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Fostering academic achievement through the Earned Income Tax Credit

By Megan Carolan, Associate Director for Policy Research

The Earned Income Tax Credit (EITC) has the power to improve educational outcomes for children whose families receive it, according to a new analysis ICS is releasing today. Michelle Maxfield, PhD, of Michigan State University, used variations in federal and state EITC policies over time to study the impact on academic achievement of children in families who received an increase in the maximum amount available in the EITC.

  • An increase in the maximum EITC of $1,000 (2008 dollars) in a given year significantly increases math achievement by about 0.072 nationally normed standard deviations.
  • This change in EITC generosity during childhood also increases the probability of graduating high school or receiving a GED at age 19 by about 2.1 percentage points and increases
    the probability of completing one or more years of college by age 19 by about 1.4 percentage
  • An increase in the maximum EITC of $1,000 also results in other changes in the household, including an increase in net family income inclusive of EITC and welfare payments of about $888 and an increase in maternal labor force participation.
Keyboard Key reading "EITC"
Photo credit: GotCredit.com, used under a Creative Commons license.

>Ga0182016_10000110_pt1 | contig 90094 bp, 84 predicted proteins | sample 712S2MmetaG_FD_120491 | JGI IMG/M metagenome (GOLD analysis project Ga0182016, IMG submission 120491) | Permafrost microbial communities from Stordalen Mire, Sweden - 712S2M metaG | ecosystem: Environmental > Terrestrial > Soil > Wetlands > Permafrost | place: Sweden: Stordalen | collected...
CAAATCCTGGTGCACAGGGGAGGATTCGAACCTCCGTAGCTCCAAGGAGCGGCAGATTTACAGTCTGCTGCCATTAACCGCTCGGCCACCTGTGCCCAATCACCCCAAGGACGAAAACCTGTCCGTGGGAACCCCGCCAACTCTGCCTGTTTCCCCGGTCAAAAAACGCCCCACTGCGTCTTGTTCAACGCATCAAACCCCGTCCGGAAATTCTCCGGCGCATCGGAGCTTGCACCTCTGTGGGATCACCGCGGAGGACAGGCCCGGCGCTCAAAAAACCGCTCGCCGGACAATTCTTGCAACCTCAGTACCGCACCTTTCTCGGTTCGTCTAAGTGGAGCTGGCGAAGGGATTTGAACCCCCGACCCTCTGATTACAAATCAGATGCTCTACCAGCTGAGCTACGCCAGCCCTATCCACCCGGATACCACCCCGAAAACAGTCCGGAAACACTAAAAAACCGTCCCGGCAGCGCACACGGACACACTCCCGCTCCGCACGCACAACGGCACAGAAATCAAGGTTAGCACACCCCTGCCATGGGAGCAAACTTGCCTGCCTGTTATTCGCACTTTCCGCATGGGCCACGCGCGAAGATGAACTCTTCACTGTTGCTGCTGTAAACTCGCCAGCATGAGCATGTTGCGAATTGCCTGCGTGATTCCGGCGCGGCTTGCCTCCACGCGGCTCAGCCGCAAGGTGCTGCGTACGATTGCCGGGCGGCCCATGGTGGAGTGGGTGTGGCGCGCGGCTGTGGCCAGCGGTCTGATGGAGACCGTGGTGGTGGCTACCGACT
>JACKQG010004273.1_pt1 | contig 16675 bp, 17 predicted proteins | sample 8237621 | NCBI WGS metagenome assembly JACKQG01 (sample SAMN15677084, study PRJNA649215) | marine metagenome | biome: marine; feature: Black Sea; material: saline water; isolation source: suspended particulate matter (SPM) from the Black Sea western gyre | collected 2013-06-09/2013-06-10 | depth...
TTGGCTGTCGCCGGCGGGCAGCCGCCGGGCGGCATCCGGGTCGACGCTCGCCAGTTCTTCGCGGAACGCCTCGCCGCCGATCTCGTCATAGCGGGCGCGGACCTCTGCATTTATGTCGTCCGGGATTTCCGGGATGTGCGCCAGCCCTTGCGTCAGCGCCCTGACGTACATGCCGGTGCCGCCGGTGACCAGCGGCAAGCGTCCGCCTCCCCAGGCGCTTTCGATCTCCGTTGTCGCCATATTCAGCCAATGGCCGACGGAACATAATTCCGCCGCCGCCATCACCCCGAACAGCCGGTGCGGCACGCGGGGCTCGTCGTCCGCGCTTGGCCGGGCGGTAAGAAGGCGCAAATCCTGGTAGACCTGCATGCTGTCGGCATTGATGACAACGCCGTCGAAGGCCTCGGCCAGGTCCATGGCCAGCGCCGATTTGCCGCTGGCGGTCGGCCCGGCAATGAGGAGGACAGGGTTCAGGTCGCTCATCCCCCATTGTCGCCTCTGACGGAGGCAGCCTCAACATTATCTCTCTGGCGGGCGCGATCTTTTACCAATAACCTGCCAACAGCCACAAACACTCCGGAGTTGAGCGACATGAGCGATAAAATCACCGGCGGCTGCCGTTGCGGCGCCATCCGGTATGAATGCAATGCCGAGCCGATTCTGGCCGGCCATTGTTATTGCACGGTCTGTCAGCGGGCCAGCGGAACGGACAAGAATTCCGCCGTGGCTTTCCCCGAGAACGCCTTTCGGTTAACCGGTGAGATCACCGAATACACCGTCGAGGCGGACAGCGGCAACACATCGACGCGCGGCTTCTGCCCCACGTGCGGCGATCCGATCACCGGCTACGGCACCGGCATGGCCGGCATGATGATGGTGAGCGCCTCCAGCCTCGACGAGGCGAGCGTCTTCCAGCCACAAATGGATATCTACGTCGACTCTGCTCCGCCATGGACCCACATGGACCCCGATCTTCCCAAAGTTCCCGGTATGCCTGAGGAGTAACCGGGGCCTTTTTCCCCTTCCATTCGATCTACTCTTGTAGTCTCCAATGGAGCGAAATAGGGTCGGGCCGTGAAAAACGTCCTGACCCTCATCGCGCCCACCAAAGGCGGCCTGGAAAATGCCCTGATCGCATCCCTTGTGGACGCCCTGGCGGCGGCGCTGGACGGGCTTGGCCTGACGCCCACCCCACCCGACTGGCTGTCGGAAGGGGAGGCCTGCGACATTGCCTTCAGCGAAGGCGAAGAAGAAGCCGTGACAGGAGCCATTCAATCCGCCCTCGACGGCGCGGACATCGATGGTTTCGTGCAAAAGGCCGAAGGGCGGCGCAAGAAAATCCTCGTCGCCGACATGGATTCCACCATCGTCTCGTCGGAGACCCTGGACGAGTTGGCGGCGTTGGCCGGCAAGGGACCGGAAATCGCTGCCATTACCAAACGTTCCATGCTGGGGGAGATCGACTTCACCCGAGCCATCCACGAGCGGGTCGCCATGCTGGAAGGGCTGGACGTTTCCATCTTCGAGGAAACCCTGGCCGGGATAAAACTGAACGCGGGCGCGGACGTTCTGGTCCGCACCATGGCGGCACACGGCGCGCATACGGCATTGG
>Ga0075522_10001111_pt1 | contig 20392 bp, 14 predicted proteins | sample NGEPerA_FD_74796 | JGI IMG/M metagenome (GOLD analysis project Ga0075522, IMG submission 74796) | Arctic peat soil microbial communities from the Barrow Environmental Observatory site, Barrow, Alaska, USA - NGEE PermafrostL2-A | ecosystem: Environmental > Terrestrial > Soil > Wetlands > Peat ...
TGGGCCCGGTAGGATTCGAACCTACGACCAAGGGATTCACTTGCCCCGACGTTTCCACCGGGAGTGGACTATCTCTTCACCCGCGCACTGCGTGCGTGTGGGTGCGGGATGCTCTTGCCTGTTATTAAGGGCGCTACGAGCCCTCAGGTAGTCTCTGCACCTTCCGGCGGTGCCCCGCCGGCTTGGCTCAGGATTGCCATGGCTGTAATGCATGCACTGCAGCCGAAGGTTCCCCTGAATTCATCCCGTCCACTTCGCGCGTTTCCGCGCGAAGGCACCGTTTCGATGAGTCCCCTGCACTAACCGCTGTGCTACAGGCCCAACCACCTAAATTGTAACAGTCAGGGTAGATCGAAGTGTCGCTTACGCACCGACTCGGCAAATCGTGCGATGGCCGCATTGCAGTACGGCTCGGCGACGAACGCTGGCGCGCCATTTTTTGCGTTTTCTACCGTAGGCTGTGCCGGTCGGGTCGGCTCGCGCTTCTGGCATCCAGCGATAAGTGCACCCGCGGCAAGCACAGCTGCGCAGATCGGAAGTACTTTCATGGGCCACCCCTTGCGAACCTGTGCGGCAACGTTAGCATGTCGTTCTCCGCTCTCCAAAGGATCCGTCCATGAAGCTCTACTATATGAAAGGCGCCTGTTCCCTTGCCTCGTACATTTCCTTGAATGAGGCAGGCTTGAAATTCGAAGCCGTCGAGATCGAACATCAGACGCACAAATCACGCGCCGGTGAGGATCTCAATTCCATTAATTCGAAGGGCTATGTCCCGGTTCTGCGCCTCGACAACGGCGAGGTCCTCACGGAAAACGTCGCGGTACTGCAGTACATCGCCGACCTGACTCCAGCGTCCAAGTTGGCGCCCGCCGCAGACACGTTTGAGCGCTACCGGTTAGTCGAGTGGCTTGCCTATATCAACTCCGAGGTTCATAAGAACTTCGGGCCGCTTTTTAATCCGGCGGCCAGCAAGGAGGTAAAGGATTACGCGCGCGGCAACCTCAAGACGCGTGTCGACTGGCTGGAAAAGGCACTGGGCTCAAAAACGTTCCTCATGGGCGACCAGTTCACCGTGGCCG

Maxfield’s analysis also found that the impacts of the EITC were larger for boys and minority children, as well as having more of an impact when children are younger during an expansion. As a refundable tax credit which benefit low-income families based on earned income, the EITC has far-ranging impacts on employment rates, salaries, and local economy spending. Maxfield’s research is in good company with other studies highlighting the impacts of the EITC, which include benefits to maternal and child health.

The EITC can play a crucial role in supporting low-income working families. The Census Bureau recently released new poverty data which used not only the official U.S. poverty measure, but also a supplementary measure which includes in-kind benefits as well as subtracted the cost of “necessary expenses” such as taxes, health insurance, and work-related expenses. This Supplementary Poverty Measure (SPM) found a poverty rate of 15.3 percent in 2014; the Census Bureau notes that without refundable tax credits (including the EITC and the refundable portion of the child tax credit), the poverty rate would have been 18.4 percent. For children, the poverty rate found by SPM was 16.7 percent; without refundable tax credits to families, child poverty would have been 23.8 percent.

The Center for Budget and Policy Priorities refers to the EITC, combined with the Child Tax Credit, as “the nation’s most powerful anti-poverty program.” And they are not the only ones; CBPP highlights a bipartisan coalition of organizations and individuals who have pushed for an expanded EITC at the national level. The conservative think tank the American Enterprise Institute has written in support of expanding the EITC, calling it “social resources to meet a social goal.”

An accompanying issue brief with today’s ICS report highlights how a refundable state EITC can support child and workforce development, noting that 25 states and D.C. currently offer a refundable EITC to strengthen the impact of the federal EITC. The Brookings Institution has created a map to track state EITC policies. States not currently offering their own EITC should strongly consider developing their own, taking the lead to support working families. The EITC, in Maxfield’s words, “appears to be an effective policy for improving educational outcomes of children, especially for the most disadvantaged,” and one that deserves a place in any conversation about improving the lives of America’s children.

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